With regard to the question of power ranking C tams, I think there is a clear way of doing it for AMTA: factor regionals ballots into TPR. They can discount regionals ballots to being worth ½ as much as ORCS ballots, just as ORCS ballots are worth ½ as much as nationals ballots (so last year’s regional ballots would be multiplied by 1.25, the ones from the year before would be multiplied by 0.75, and the ones from the year before that would be multiplied by 0.25). As with the ORCS/Nationals ballots, if someone competed at ORCS but did poorly, their regional ballots would be counted instead of their ORCS ballots.

                          This would be nice in that it would clearly delineate the strengths of various teams. Not only would it give C/D teams ranks (so that there is no longer an issue where they are ranked as very easy teams but may, in fact be very hard teams), it would help to create a gradient in the currently unranked A teams. Right now there is no differentiation between schools that have barely missed ORCS for the last three years (4 ballots per year for example) and schools that have lost every ballot by huge margins every year. There is often a huge strength difference between those teams but right now our ranking system doesn’t take that into account. The majority of teams in AMTA are unranked (there are 277 ranked teams and 700+ teams total) so this is a very large collection of teams to lump together. The result is somewhat imprecise rankings and difficulties with balance at the regional level (luckily this balances out and TPR is far more accurate at ORCS).

                          With all that being said, I think kmcf8 is quite wrong to suggest that this is a matter entirely separate from the C team elimination issue. If you allow regional ballots to count, but don’t allow C-E teams to advance to ORCS, they will still be rank capped at a much lower level than their true ability. The maximum number of TPR points a team could earn by competing at regionals would be 8x1.25+8x0.75+8x0.25=18 which would place them at 83rd in the rankings. Many of them, if allowed to compete at ORCS would actually end up ranked much higher. So you still end up with big inaccuracies in ranking unless C-E teams are allowed to advance to ORCS/Nationals.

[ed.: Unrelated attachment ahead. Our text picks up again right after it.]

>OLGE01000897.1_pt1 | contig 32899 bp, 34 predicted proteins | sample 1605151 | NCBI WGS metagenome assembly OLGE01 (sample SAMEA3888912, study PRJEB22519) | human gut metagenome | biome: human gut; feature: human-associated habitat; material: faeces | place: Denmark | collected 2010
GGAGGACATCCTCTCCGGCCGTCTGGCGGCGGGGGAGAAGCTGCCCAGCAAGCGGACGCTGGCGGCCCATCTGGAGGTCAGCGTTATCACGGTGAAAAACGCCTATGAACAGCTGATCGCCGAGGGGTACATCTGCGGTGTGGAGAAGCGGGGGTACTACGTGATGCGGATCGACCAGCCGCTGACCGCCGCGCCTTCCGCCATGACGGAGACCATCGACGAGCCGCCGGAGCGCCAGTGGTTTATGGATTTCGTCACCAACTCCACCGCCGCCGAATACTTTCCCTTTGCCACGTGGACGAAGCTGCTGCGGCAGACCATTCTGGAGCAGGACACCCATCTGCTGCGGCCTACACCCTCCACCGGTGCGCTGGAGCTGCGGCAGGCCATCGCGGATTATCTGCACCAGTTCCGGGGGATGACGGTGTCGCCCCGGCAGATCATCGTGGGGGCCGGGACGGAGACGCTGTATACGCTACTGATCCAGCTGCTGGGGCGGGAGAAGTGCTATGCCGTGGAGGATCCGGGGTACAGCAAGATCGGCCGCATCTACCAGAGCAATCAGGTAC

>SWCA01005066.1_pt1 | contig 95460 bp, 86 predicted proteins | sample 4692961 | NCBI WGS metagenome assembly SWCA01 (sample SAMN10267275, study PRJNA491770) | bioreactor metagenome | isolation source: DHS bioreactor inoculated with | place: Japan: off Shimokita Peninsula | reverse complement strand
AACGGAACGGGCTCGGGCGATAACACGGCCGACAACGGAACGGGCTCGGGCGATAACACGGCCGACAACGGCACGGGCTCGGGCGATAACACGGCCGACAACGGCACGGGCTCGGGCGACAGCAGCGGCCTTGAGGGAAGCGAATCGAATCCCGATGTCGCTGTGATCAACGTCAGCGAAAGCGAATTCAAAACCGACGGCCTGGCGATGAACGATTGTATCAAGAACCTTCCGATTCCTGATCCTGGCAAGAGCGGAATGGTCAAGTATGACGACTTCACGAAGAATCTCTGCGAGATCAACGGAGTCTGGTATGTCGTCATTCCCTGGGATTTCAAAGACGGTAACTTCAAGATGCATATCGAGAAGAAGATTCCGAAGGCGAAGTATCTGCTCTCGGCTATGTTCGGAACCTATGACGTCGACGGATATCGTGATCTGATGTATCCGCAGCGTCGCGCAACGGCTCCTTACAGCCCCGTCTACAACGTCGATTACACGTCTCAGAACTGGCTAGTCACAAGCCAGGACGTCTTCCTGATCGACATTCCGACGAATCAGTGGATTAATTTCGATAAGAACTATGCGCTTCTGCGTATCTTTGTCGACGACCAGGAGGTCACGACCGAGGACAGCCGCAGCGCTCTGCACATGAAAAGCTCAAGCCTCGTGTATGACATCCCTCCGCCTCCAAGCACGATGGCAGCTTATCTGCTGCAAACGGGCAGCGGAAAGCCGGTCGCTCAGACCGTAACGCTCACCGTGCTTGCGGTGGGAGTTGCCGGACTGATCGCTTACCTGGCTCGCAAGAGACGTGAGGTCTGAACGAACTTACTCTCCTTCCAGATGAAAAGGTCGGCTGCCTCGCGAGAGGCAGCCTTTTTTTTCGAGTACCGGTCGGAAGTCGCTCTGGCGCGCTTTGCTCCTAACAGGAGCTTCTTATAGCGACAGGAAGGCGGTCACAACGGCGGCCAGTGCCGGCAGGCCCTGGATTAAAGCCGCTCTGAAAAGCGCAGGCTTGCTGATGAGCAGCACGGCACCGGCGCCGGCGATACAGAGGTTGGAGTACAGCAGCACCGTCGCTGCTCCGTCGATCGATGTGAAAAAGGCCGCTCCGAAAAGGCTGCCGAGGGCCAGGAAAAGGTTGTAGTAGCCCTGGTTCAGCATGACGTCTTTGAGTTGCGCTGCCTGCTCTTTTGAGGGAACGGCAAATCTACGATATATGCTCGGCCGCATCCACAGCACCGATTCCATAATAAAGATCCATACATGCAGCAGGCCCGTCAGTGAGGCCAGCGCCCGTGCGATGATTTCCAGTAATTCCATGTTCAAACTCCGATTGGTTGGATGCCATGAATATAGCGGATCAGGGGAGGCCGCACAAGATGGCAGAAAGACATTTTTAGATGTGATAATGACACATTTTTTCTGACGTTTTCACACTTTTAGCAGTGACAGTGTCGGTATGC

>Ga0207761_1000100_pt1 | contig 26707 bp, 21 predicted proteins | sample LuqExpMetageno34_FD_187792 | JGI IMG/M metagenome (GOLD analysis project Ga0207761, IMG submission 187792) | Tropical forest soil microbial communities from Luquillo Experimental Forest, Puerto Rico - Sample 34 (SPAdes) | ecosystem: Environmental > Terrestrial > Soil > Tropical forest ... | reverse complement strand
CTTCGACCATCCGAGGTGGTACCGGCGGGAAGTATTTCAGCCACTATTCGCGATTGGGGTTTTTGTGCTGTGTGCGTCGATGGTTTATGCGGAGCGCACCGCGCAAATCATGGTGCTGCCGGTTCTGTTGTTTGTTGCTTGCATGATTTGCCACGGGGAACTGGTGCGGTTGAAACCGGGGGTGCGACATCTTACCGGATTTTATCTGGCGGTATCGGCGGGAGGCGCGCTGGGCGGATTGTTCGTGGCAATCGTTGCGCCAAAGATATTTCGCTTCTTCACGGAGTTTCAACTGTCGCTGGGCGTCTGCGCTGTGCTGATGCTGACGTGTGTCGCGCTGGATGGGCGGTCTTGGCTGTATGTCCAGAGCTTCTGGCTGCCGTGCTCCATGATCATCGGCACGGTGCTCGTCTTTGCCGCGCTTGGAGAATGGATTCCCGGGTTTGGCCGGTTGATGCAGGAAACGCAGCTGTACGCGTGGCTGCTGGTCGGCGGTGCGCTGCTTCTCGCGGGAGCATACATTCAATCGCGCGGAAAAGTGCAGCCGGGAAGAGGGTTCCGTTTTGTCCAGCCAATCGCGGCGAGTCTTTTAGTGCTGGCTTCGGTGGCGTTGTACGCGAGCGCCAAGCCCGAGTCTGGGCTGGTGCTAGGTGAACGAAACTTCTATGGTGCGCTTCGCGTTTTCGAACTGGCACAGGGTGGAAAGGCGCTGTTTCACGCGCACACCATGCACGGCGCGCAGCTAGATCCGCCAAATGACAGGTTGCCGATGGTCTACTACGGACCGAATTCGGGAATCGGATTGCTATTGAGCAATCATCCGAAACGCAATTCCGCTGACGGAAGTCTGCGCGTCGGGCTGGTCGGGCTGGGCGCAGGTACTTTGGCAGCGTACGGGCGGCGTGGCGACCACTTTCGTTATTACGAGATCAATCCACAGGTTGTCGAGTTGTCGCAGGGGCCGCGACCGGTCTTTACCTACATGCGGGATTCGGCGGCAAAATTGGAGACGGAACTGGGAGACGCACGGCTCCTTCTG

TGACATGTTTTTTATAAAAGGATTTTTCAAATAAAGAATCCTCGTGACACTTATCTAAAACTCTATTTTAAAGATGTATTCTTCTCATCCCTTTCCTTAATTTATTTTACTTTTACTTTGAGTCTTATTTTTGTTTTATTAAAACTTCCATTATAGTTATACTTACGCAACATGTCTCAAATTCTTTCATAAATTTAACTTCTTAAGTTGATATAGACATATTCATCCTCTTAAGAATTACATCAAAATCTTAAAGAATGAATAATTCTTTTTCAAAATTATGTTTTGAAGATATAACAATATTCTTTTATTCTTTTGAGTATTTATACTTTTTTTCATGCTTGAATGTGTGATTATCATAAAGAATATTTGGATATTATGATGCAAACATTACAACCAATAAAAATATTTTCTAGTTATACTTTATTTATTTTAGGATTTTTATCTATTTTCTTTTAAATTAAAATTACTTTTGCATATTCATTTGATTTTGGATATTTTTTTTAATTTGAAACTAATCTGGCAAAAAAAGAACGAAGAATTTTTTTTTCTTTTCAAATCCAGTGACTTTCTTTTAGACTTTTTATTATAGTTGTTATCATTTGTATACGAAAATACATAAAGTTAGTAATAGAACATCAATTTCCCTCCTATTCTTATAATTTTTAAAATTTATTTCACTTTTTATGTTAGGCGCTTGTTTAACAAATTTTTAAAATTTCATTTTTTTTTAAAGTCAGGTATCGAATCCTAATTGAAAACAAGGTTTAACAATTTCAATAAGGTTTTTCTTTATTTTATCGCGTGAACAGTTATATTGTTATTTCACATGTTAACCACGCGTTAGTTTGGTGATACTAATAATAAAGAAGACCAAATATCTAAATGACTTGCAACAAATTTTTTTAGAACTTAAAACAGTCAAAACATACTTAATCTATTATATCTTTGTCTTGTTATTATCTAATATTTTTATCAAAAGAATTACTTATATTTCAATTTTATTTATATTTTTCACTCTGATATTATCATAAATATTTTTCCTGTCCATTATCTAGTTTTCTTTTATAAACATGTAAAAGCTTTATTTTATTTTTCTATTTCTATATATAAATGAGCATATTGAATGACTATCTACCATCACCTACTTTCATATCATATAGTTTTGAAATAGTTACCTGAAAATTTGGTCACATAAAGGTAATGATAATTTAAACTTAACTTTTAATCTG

Comment


                          • #14
                            TheGhostofChaseMichael I think this is a great idea. I think you brought up an excellent point about the fact that a team that gets 4 wins and barely misses ORCS is very different then a team who has gotten 0 wins for each of the last 3 years, or even a brand new program. Also while you are right that it still caps the C-D teams it least they are somewhat ranked and it will give a better indication of their strength. If this is the case though, I wonder if we would actually reflect the actual team that moves on to ORCS from a program (e.g. choose the top 2 teams to move on, but if a B and C team move on to ORCS, maybe have the ORCS points go to that C team rather than the A). This would mitigate the issue you point out, and it would accurately reflect teams whose A team isn't infallible and they instead send two teams to ORCS through a sheer numbers game of number of teams.

                            I concede that it still will be hard for C,D,E and even F teams to be as highly ranked, but it least they have a chance under this system to get appropriately ranked.

                            Comment


                            • #15
                              Adevans, to be clear, I would certainly advocate for implementing this system (adding TPR points for regionals) even without removing the C-E team cap. I just think its important to recognize that we won't ever be able to have an entirely accurate way of ranking teams until the cap is removed, so the two issues are not entirely disjoint.